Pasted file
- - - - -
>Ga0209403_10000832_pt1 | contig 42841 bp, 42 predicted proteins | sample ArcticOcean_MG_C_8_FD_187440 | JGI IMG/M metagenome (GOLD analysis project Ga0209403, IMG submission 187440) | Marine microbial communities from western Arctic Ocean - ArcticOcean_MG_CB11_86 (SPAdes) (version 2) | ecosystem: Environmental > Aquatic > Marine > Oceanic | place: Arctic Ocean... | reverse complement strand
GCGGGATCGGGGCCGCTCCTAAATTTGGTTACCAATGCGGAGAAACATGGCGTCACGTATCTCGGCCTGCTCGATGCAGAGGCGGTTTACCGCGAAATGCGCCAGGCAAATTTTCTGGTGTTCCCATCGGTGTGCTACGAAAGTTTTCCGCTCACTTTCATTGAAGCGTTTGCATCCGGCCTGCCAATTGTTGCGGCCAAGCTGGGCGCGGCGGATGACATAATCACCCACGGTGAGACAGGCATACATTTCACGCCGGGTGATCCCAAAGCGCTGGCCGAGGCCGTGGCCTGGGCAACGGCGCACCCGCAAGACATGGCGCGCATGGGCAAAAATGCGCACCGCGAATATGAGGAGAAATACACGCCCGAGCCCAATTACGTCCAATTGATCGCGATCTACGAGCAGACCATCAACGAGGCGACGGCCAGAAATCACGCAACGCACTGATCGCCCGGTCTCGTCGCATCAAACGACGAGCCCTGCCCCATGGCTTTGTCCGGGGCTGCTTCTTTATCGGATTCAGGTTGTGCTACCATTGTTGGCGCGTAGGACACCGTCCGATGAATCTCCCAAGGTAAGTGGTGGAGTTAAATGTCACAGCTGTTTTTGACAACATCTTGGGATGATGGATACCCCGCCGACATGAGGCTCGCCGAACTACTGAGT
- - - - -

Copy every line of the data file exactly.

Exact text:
>Ga0209403_10000832_pt1 | contig 42841 bp, 42 predicted proteins | sample ArcticOcean_MG_C_8_FD_187440 | JGI IMG/M metagenome (GOLD analysis project Ga0209403, IMG submission 187440) | Marine microbial communities from western Arctic Ocean - ArcticOcean_MG_CB11_86 (SPAdes) (version 2) | ecosystem: Environmental > Aquatic > Marine > Oceanic | place: Arctic Ocean... | reverse complement strand
GCGGGATCGGGGCCGCTCCTAAATTTGGTTACCAATGCGGAGAAACATGGCGTCACGTATCTCGGCCTGCTCGATGCAGAGGCGGTTTACCGCGAAATGCGCCAGGCAAATTTTCTGGTGTTCCCATCGGTGTGCTACGAAAGTTTTCCGCTCACTTTCATTGAAGCGTTTGCATCCGGCCTGCCAATTGTTGCGGCCAAGCTGGGCGCGGCGGATGACATAATCACCCACGGTGAGACAGGCATACATTTCACGCCGGGTGATCCCAAAGCGCTGGCCGAGGCCGTGGCCTGGGCAACGGCGCACCCGCAAGACATGGCGCGCATGGGCAAAAATGCGCACCGCGAATATGAGGAGAAATACACGCCCGAGCCCAATTACGTCCAATTGATCGCGATCTACGAGCAGACCATCAACGAGGCGACGGCCAGAAATCACGCAACGCACTGATCGCCCGGTCTCGTCGCATCAAACGACGAGCCCTGCCCCATGGCTTTGTCCGGGGCTGCTTCTTTATCGGATTCAGGTTGTGCTACCATTGTTGGCGCGTAGGACACCGTCCGATGAATCTCCCAAGGTAAGTGGTGGAGTTAAATGTCACAGCTGTTTTTGACAACATCTTGGGATGATGGATACCCCGCCGACATGAGGCTCGCCGAACTACTGAGT